A History of St. Michael's Catholic Church
From Early Times until 1997
Compiled and Written by Monica McAllister
Chapter 4: Rushmere and the Hut Chapel
In 1947 Rushmere, the property behind Mawmead Shaw, came on the market. This was a large house standing in its own grounds and had been built in 1904. It was divided into three flats and the ground floor flat was vacant at the time of selling. Use of this would provide an opportunity for the Catholics of Ashtead to have a resident priest and also to have a parish centre. Father Patrick Kehoe, the Leatherhead curate who was at that time responsible for Ashtead, was very likely involved in promoting the purchase of Rushmere. Parish notices mention his death in early 1958 and remind people that he was connected with the purchase of Rushmere.
The Diocese of Southwark consequently decided to purchase Rushmere, on behalf of the Catholics of Ashtead. This was, of course, on the understanding that the Catholics of Ashtead would repay the Diocese the purchase money, as soon as they could afford to do so, and that they would start collecting money for the purpose of building a 'proper' church.
Meanwhile the original garage church had begun to prove woefully inadequate for the growing number of Catholics and so a large ex-army hut was purchased and erected in its place.
In 1948 the first Priest-in-charge was appointed. He was Father St. Clare-Hill.
On June 24th the first baptism in the hut took place. In the following January the hut was extended in order to seat 110 people and in February 1949 the first wedding was celebrated. Appropriately the first Catholic wedding, with Nuptial Mass, was that of the son of Mr. James Wright, who was so active in working for the establishment of the first post-reformation Catholic church in Ashtead.
Father Hill remained in Ashtead until 1955 when he moved to a parish in East Kent. He had been a chaplain in the services, during the war and his health was not good. It seems probable that it was considered that the building of a new church was too taxing a project for him to undertake. While he was in Ashtead he celebrated the Silver Jubilee of his priesthood. Father Smoker, who was parish priest of Leatherhead at that time, officiated at the special High Mass celebrated in the hut for the occasion.
Father Leake had been parish priest of Leatherhead at the time of the purchase of Mawmead Shaw and was very supportive of the proposed idea to build a church in Ashtead. Father Smoker, who was his successor, was not so keen. He felt that it was a great waste of monev and was in favour of selling the land and giving up the idea of a new church and parish. This was at the time of Father Hill's departure.
Monsignor Wall, who was the Southwark Diocesan Chancellor, was most concerned about this proposal. He was very sensitive to the fact that so much had already been done by the Ashtead Catholics to raise money for their church. He did not think it was right to ask them to give it all up. He therefor volunteered to to takenup residence in Ashtead and to live at Rushmere, while still continuing his work as Chancellor. He would offer Mass each morning and then commute up to Bishop’s House each weekday and do his work in the Chancellor’s office. In the evenings he would return to Ashtead and undertake any pastoral duities there and at the weekends he would celebrate the Masses, hear confessions and be available for the needs of the parishioners.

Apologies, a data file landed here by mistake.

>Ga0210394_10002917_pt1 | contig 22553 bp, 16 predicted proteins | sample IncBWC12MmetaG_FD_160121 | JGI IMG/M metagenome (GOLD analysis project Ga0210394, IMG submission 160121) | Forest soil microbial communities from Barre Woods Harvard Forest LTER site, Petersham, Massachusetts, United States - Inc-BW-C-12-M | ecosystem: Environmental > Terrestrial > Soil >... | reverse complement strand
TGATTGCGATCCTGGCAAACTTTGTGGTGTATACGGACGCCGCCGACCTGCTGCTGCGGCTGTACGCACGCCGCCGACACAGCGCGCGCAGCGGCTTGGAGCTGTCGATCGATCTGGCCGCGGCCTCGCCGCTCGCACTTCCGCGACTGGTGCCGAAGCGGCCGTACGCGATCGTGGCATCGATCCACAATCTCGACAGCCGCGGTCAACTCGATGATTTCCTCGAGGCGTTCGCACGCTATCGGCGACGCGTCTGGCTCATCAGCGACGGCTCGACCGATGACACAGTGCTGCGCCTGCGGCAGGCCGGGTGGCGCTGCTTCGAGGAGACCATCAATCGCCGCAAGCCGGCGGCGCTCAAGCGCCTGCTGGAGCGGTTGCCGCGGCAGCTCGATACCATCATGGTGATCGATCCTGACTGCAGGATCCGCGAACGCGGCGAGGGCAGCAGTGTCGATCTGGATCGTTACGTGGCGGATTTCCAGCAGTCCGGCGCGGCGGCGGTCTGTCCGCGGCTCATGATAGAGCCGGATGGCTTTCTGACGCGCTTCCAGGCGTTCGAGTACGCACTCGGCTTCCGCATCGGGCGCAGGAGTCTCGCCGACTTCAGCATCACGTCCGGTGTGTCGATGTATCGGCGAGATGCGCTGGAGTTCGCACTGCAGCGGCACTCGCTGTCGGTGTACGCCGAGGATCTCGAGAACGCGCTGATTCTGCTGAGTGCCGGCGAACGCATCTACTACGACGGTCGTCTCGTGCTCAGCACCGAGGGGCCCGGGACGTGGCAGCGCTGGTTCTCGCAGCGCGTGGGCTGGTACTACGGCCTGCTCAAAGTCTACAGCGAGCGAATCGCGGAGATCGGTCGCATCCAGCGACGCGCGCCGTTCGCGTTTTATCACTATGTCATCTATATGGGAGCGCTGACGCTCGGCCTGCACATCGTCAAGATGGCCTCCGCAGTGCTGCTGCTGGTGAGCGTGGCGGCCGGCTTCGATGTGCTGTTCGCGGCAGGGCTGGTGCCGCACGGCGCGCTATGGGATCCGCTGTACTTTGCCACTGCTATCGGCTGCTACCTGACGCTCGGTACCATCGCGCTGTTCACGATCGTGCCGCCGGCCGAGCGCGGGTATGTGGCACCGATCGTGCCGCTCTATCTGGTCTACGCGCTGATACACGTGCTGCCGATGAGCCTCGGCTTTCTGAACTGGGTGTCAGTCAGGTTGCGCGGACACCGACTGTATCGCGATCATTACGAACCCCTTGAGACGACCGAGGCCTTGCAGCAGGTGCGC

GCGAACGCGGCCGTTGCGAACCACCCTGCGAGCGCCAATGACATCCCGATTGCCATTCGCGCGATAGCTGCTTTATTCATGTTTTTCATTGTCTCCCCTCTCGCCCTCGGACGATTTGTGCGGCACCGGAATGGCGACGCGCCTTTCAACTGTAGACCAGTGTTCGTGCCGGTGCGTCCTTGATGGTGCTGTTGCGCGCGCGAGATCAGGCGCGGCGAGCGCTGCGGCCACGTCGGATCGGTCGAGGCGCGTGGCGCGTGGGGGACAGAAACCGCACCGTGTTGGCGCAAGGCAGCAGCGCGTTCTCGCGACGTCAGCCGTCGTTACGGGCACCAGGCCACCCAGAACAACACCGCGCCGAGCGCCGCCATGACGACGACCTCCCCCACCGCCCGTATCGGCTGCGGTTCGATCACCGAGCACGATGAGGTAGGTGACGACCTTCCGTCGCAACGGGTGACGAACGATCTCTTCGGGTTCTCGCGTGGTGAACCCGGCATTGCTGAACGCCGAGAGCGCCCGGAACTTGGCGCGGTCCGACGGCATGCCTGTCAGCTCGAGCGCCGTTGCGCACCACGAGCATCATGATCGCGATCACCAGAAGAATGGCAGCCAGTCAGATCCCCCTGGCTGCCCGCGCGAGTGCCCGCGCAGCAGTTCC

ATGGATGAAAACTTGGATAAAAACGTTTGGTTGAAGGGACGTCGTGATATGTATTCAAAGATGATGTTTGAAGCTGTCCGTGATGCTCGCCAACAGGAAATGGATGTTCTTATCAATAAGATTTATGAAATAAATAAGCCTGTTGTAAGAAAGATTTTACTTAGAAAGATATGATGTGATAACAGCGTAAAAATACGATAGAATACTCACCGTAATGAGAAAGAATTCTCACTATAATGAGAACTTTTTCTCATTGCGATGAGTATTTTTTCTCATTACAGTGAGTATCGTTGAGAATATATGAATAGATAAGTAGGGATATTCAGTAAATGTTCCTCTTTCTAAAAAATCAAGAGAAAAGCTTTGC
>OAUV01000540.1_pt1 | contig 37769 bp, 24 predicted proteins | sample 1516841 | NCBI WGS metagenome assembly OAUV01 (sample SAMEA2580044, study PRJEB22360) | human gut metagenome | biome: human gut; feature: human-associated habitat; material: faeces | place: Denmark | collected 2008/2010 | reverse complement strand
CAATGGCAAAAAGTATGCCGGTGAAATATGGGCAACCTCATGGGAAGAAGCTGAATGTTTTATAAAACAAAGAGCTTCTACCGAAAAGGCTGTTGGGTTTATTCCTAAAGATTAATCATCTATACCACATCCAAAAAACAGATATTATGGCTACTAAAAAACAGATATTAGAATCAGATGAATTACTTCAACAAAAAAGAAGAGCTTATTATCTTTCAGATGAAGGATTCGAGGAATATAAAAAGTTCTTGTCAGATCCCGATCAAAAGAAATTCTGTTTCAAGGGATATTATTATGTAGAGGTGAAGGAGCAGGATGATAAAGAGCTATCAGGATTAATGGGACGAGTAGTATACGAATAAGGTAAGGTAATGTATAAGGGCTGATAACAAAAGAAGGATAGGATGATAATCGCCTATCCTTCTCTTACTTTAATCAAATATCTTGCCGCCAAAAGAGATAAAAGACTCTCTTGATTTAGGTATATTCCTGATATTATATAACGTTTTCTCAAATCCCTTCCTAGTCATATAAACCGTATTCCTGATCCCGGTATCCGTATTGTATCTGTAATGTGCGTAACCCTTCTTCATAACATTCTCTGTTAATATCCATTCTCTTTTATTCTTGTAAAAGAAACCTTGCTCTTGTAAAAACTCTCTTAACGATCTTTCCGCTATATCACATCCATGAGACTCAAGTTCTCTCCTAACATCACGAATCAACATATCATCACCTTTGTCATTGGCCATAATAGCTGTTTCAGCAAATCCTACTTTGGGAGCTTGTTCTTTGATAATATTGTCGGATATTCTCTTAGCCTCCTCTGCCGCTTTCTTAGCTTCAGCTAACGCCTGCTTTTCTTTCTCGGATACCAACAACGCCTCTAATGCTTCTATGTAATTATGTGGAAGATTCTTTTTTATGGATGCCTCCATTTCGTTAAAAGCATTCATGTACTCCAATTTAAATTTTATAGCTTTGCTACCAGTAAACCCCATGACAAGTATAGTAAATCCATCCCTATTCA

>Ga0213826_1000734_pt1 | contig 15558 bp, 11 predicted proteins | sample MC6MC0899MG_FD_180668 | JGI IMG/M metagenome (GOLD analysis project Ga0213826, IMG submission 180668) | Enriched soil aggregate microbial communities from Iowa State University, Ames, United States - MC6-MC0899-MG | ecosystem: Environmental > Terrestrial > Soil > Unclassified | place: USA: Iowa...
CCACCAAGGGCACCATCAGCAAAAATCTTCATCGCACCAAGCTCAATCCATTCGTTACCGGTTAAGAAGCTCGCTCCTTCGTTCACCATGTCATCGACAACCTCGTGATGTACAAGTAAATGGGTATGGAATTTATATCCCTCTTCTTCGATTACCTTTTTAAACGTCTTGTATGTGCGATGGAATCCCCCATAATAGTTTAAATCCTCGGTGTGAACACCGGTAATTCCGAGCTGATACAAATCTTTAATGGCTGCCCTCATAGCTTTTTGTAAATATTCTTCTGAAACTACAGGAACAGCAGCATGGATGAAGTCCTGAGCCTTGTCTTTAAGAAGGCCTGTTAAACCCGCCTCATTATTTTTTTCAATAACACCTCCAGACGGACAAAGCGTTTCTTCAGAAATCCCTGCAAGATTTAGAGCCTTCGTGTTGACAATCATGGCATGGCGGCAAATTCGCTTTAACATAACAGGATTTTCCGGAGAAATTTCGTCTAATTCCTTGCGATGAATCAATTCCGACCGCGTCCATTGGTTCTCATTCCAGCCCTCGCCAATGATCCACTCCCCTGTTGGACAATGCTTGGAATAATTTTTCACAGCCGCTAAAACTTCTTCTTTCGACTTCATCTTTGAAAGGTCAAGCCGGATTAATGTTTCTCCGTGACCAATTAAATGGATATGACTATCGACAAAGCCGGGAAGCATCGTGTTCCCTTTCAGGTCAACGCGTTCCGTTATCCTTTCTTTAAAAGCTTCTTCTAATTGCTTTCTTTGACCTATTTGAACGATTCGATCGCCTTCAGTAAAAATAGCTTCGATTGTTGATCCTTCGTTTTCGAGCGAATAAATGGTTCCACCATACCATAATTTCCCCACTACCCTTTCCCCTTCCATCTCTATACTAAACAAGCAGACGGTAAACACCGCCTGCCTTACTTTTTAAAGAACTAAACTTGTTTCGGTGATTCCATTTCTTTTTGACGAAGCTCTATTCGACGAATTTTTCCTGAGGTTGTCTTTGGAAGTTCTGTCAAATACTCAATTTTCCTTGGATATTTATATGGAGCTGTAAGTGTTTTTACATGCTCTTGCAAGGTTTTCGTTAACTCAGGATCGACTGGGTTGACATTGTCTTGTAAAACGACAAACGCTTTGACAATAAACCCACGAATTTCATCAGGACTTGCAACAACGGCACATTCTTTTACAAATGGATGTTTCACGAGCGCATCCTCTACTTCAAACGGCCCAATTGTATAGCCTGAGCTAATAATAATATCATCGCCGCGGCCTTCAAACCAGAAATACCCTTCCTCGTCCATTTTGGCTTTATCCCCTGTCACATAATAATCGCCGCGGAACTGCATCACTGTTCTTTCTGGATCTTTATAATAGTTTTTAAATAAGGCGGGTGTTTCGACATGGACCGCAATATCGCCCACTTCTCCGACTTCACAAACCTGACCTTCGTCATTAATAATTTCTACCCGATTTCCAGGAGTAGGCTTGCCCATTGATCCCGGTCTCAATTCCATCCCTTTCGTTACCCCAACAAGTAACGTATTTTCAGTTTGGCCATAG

It was a daunting task, for the work in the Chancellor's office was getting heavier. Mgr. Wall must have been very tired each evening, when he returned home to Ashtead. Nevertheless those, who remember him, recall the enthusiasm with which he threw himself into supporting the parish in its aim to build a church. Many an evening he would be found, working with a group of men, clearing the land of shrubs and bushes so that the site was ready for the start of building. He is remembered with affection by those who shared this labour and with gratitude for the regular production of a crate of beer to be shared by all at the end of the evening's work. "I wanted to do something to encourage people and to stop them getting downhearted" he said, in a telephone conversation which I had with him just before the church's Silver Jubilee in 1992.
Written records of his time at Ashtead still exist in the form of notes of the notices he gave out each Sunday at Mass. He also made a regular recording of weekly Mass attendances which, during the year 1955-56 averaged 345. Among matters which appeared to give him great concern was the need he felt for a viable youth group to be started in the parish.
After he had been at St. Michael's for just a year, Monsignor Wall was given an ultimatum by the Bishop. Either he resigned as Chancellor or he gave up his work at Ashtead and returned to live in Bishop's House. It was not considered possible for him to cope with the two tasks. In his heart he knew this to be true. After much thought he elected to remain as Chancellor but not before he had brought pressure in dioceSan circles to send to Ashtead a priest who would be capable of achieving the building of a proper church and establishing a separate parish in Ashtead. The priest the Bishop appointed was Father Edward Maxwell.
- Chapter 1 - The Faith Comes to Ashtead
- Chapter 2 - Catholic Life up to 1942
- Chapter 3 - Mawmead Shaw and the First Chapel
- Chapter 4 - Rushmere and the Hut Chapel
- Chapter 5 - Father Maxwell and the growth of parish life
- Chapter 6 - The pressing need for a permanent church
- Chapter 7 - Plans do not go smoothly
- Chapter 8 - An Appeal is made
- Chapter 9 - Sadness and a Necessary change of plans
- Chapter 10 - The New Church is opened
- Chapter 11 - Final completion and some problems solved
- Chapter 12 - The Church is Consecrated
- Chapter 13 - Alterations are made and a hall is built
- Chapter 14 - Growth of the Parish Community
- Chapter 15 - Renew and Afterwards